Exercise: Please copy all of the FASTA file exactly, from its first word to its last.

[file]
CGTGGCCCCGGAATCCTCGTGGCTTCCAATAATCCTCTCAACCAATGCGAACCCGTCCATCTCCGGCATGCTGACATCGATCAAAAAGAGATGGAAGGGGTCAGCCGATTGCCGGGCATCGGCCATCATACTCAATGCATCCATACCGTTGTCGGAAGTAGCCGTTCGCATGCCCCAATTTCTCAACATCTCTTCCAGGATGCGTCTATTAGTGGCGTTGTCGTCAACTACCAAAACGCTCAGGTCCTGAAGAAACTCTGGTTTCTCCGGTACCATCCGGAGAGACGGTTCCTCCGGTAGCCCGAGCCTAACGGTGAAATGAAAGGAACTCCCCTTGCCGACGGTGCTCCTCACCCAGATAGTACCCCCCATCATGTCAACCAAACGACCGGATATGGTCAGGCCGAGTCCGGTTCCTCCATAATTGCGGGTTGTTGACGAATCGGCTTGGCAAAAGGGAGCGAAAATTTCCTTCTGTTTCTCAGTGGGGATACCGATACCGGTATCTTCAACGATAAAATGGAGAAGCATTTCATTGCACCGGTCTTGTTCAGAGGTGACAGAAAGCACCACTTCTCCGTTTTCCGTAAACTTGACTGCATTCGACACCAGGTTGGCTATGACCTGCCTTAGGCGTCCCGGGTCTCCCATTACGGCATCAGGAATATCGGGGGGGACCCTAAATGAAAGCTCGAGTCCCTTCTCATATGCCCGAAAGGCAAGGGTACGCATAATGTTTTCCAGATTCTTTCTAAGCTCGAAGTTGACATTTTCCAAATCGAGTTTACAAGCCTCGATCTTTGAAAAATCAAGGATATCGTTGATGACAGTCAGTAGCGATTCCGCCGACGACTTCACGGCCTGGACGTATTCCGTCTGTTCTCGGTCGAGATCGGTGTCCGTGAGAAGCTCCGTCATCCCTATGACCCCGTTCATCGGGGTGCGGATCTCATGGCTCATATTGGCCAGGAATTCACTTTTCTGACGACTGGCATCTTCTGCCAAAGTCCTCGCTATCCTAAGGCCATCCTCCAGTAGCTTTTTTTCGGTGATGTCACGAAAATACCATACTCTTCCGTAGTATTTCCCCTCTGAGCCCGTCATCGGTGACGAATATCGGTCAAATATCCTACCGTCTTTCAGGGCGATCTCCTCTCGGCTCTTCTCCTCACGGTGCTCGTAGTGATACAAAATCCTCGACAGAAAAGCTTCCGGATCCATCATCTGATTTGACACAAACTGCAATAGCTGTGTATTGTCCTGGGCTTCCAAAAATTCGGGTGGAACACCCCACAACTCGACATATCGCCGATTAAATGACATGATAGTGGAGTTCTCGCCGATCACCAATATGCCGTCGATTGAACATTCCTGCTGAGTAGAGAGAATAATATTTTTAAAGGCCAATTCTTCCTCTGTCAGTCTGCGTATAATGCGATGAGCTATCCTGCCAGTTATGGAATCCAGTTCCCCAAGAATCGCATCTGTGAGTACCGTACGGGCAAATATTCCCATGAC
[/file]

CGTGGCCCCGGAATCCTCGTGGCTTCCAATAATCCTCTCAACCAATGCGAACCCGTCCATCTCCGGCATGCTGACATCGATCAAAAAGAGATGGAAGGGGTCAGCCGATTGCCGGGCATCGGCCATCATACTCAATGCATCCATACCGTTGTCGGAAGTAGCCGTTCGCATGCCCCAATTTCTCAACATCTCTTCCAGGATGCGTCTATTAGTGGCGTTGTCGTCAACTACCAAAACGCTCAGGTCCTGAAGAAACTCTGGTTTCTCCGGTACCATCCGGAGAGACGGTTCCTCCGGTAGCCCGAGCCTAACGGTGAAATGAAAGGAACTCCCCTTGCCGACGGTGCTCCTCACCCAGATAGTACCCCCCATCATGTCAACCAAACGACCGGATATGGTCAGGCCGAGTCCGGTTCCTCCATAATTGCGGGTTGTTGACGAATCGGCTTGGCAAAAGGGAGCGAAAATTTCCTTCTGTTTCTCAGTGGGGATACCGATACCGGTATCTTCAACGATAAAATGGAGAAGCATTTCATTGCACCGGTCTTGTTCAGAGGTGACAGAAAGCACCACTTCTCCGTTTTCCGTAAACTTGACTGCATTCGACACCAGGTTGGCTATGACCTGCCTTAGGCGTCCCGGGTCTCCCATTACGGCATCAGGAATATCGGGGGGGACCCTAAATGAAAGCTCGAGTCCCTTCTCATATGCCCGAAAGGCAAGGGTACGCATAATGTTTTCCAGATTCTTTCTAAGCTCGAAGTTGACATTTTCCAAATCGAGTTTACAAGCCTCGATCTTTGAAAAATCAAGGATATCGTTGATGACAGTCAGTAGCGATTCCGCCGACGACTTCACGGCCTGGACGTATTCCGTCTGTTCTCGGTCGAGATCGGTGTCCGTGAGAAGCTCCGTCATCCCTATGACCCCGTTCATCGGGGTGCGGATCTCATGGCTCATATTGGCCAGGAATTCACTTTTCTGACGACTGGCATCTTCTGCCAAAGTCCTCGCTATCCTAAGGCCATCCTCCAGTAGCTTTTTTTCGGTGATGTCACGAAAATACCATACTCTTCCGTAGTATTTCCCCTCTGAGCCCGTCATCGGTGACGAATATCGGTCAAATATCCTACCGTCTTTCAGGGCGATCTCCTCTCGGCTCTTCTCCTCACGGTGCTCGTAGTGATACAAAATCCTCGACAGAAAAGCTTCCGGATCCATCATCTGATTTGACACAAACTGCAATAGCTGTGTATTGTCCTGGGCTTCCAAAAATTCGGGTGGAACACCCCACAACTCGACATATCGCCGATTAAATGACATGATAGTGGAGTTCTCGCCGATCACCAATATGCCGTCGATTGAACATTCCTGCTGAGTAGAGAGAATAATATTTTTAAAGGCCAATTCTTCCTCTGTCAGTCTGCGTATAATGCGATGAGCTATCCTGCCAGTTATGGAATCCAGTTCCCCAAGAATCGCATCTGTGAGTACCGTACGGGCAAATATTCCCATGAC